"Song for Alice," a jazzy instrumental tribute to John Coltrane's late widow, jazz performer Alice Coltrane, is awash in piano, trumpet and percussion. "Empty Ring" shimmers with R&B panache while "Push It Along" has a traditional rock swagger with atonal overtones. Weller reminisces on fatherhood on "Why Walk When You Can Run," and delves into samba on the love tune "One Bright Star." ''God," a spoken-word track, is the album's most random addition.

Throughout it all, Weller's penchant for expertly scribed personal lyrics shines through.

"Those cold, cold moments/ Waiting for that girl to come/ Oh, she's the one/ Got my hands deep in my pockets/ Trying to keep out of the rain," he sings on the soulful "Cold Moments."

Still handsome in those '60s Fred Perry polo shirts, Weller may look the part of a Modfather, but he digs deeper on "22 Dreams."

CHECK OUT THIS TRACK: "Echoes Round the Sun" speeds into delicious psych-rock territory, with Weller backed by Oasis' Noel Gallagher and Gem Archer. Weller's voice, fuzzy with reverb, spins around groovy bass and guitar lines gritty with distortion, sure to be fun live.

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Paul Weller Overreaches
By Michael Spies of The Village Voice
Wednesday, July 23rd 2008


Now roughly 30 years into his career, Paul Weller, the ex-Jam/ex–Style Council frontman, has always flaunted exemplary style and admirable ambition. But 22 Dreams, Weller's ninth solo effort, is complete bollocks. In an exercise you could either call "ambitious" or "masturbatory," Weller, with the help of producer Simon Dine and longtime collaborator Steve Craddock, attempts to pay homage to every sound that ever caught his ear, literally.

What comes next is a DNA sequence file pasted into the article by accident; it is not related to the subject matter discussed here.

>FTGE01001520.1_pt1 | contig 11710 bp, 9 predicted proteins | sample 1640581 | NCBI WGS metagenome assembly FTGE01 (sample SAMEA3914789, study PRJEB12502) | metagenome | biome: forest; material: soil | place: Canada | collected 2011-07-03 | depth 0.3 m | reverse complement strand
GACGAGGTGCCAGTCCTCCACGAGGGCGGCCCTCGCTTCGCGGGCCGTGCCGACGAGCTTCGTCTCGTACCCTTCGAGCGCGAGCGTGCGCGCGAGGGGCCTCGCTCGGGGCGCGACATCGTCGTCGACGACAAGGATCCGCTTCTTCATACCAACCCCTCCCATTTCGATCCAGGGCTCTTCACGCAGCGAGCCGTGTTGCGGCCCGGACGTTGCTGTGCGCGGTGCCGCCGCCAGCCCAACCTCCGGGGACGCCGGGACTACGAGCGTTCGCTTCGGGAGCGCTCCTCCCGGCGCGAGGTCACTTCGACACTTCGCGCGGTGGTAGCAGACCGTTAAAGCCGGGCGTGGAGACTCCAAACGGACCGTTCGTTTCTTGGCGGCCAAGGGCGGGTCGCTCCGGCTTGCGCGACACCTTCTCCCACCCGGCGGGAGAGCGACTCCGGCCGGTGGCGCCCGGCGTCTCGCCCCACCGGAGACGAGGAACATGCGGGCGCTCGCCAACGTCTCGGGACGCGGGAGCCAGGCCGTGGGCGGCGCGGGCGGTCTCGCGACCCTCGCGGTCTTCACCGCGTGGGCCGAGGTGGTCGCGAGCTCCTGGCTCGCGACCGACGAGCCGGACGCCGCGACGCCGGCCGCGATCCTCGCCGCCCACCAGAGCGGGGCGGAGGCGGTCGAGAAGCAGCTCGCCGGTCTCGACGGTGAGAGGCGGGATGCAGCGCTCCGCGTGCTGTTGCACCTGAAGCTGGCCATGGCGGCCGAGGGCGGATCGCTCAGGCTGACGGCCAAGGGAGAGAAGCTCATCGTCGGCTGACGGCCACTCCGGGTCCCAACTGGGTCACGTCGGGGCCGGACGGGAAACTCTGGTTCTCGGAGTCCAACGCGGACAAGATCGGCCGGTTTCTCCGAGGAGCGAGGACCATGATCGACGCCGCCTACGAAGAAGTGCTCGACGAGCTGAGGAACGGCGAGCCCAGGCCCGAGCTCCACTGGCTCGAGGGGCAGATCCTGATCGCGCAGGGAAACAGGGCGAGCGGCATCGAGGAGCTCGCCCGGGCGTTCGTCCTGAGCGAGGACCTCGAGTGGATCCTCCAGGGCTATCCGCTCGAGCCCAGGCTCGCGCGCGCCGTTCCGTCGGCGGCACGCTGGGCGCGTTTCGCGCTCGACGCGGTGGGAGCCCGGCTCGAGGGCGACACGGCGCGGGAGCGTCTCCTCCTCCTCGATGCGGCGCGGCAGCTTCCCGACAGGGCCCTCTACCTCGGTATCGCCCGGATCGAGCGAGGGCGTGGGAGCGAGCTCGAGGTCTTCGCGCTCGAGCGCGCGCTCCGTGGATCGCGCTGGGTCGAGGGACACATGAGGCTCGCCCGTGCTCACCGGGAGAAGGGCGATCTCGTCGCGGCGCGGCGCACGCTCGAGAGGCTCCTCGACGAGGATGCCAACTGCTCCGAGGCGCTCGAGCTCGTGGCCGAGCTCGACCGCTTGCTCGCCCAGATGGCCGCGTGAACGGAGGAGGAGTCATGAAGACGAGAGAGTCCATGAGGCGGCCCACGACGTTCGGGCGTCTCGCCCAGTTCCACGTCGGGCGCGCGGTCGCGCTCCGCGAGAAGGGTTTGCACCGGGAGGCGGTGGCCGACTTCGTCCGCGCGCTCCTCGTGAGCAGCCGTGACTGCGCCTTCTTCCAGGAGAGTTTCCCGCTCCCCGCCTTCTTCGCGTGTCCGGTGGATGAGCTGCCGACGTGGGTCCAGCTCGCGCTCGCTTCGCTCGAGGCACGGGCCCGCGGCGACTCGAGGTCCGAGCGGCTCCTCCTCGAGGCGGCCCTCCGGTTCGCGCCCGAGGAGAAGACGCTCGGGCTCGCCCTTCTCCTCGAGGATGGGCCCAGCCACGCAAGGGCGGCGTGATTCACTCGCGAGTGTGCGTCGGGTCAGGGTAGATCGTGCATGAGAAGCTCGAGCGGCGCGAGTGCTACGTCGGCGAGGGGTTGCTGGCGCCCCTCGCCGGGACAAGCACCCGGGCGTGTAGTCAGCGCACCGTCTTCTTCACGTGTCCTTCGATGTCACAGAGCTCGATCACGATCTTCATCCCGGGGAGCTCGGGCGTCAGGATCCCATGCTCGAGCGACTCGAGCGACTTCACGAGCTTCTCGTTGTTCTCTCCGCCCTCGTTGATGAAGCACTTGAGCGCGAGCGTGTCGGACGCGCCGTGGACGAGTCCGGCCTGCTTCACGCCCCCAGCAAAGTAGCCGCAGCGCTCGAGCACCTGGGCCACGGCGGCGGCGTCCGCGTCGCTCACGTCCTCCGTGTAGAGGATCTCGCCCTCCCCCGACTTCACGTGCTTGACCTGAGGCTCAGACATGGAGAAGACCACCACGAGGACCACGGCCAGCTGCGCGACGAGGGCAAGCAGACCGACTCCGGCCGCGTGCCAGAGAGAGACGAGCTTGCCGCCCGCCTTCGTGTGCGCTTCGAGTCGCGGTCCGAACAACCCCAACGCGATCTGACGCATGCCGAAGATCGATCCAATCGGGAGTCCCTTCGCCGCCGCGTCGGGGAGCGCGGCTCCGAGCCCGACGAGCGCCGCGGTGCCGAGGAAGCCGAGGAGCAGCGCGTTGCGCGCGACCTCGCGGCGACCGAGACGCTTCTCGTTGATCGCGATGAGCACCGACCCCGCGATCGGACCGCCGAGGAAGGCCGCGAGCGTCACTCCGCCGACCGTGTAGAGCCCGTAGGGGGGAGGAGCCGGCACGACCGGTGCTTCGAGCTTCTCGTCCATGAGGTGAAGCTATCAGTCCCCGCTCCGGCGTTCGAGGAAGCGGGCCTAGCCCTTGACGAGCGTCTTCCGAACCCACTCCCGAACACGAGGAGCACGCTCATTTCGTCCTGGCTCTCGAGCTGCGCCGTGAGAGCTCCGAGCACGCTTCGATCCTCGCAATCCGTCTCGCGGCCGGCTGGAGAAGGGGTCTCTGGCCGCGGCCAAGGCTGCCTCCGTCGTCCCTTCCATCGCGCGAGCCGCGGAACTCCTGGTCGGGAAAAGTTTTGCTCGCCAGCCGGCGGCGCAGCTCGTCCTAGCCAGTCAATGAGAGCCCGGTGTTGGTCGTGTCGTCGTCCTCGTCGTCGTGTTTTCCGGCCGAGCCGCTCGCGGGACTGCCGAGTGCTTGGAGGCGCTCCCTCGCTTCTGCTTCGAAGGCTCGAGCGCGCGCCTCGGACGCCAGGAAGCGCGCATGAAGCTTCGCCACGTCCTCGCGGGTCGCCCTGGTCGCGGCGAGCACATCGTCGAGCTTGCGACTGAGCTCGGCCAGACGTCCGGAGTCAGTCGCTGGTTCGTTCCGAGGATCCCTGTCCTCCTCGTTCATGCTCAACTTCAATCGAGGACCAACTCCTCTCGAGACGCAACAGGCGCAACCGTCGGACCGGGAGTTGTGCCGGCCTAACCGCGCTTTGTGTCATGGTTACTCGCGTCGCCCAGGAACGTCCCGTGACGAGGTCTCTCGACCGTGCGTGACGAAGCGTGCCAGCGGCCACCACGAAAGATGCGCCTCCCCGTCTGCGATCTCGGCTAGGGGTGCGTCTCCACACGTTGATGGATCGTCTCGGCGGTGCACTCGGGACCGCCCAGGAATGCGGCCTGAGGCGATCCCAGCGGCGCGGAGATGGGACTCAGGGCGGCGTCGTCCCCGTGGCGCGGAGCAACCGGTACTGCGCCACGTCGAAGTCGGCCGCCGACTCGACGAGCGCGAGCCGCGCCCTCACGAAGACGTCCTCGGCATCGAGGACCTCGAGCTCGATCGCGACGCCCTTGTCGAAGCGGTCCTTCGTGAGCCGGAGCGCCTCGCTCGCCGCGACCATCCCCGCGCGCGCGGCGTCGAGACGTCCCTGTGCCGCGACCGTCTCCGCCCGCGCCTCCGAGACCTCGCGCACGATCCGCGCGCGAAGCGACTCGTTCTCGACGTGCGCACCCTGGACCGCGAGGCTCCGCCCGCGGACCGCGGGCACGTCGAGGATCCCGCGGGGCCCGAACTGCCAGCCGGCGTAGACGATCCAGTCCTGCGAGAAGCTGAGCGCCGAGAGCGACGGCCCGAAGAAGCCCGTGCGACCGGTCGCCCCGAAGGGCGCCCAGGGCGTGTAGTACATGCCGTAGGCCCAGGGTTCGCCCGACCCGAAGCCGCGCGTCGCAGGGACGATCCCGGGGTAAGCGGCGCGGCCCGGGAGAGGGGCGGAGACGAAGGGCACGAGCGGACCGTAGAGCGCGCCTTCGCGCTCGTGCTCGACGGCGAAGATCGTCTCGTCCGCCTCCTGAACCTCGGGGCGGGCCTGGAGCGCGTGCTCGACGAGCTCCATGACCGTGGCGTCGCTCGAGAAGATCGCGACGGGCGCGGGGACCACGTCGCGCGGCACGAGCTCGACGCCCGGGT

The result often sounds like parody. Thanks to Little Barrie's blistering garage-blues guitar sound, the fast-paced title track comes close to feeling like actual rock 'n' roll, but far more prevalent is stuff like "One Bright Star"—a creepy faux-tango jam about a man in lust that falls well short of the mark. Many of these tunes, like "Black River" (featuring Blur guitarist Graham Coxon) and "Cold Moments," are slow, suffocating, and oddly synthetic, centering on hazy harmonies and bland melodies.

It's not just Weller's edge that's missing, though. Even his typical skill with classic soul has abandoned him: "Empty Ring" comes off as a bad Marvin Gaye impression. Worse is the four-song suite/grand finale, which begins with a spoken-word track entitled "God" (wherein Weller repeatedly intones, "Look at you and not at me") and concludes with "Night Lights," an ambient, atmospheric tune that sounds like a bad Discovery Channel score. Apparently, prolificacy can be as much a burden as a gift.

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The Onion - AV Club
Reviewed by Jason Heller
July 22nd, 2008
A.V. Club Rating: C+


On 22 Dreams, Paul Weller indulges just about every genre he's flirted with over the past 30 years—with the emphasis on "indulge." With The Jam, The Style Council, and a mostly stellar solo career, Weller has dabbled in everything from punk and folk to jazz and house, all cemented by his trademark gritty R&B. Dreams starts out true to form with "Light Nights," a Cat Stevens-esque raga full of smoky ghosts and fiddles that climb around him like vines.

It's immediately followed by the disc's title track, a rousing take on the classic Brit-rock perfected by Weller's most enduring influence, Small Faces. It's mostly downhill from there—and with 21 songs total, that's quite a drop. "Black River" is cabaret jazz that strains to relax. "Push It Along" is a generic soul stomper that dry-humps the line between homage and pastiche. If 22 Dreams is Weller's stab at a White Album, "111" is its "Revolution 9"—a synth collage that strives toward art in the worst possible way. Still, there's a sense of fun and wonder to 22 Dreams that keeps it from feeling pretentious—just not any less tedious.

Weller's last album, 2005's invigorating As Is Now, was pumped out a mere year after its predecessor; if 22 Dreams is what happens when he takes a three-year break, here's hoping his next one is a quickie.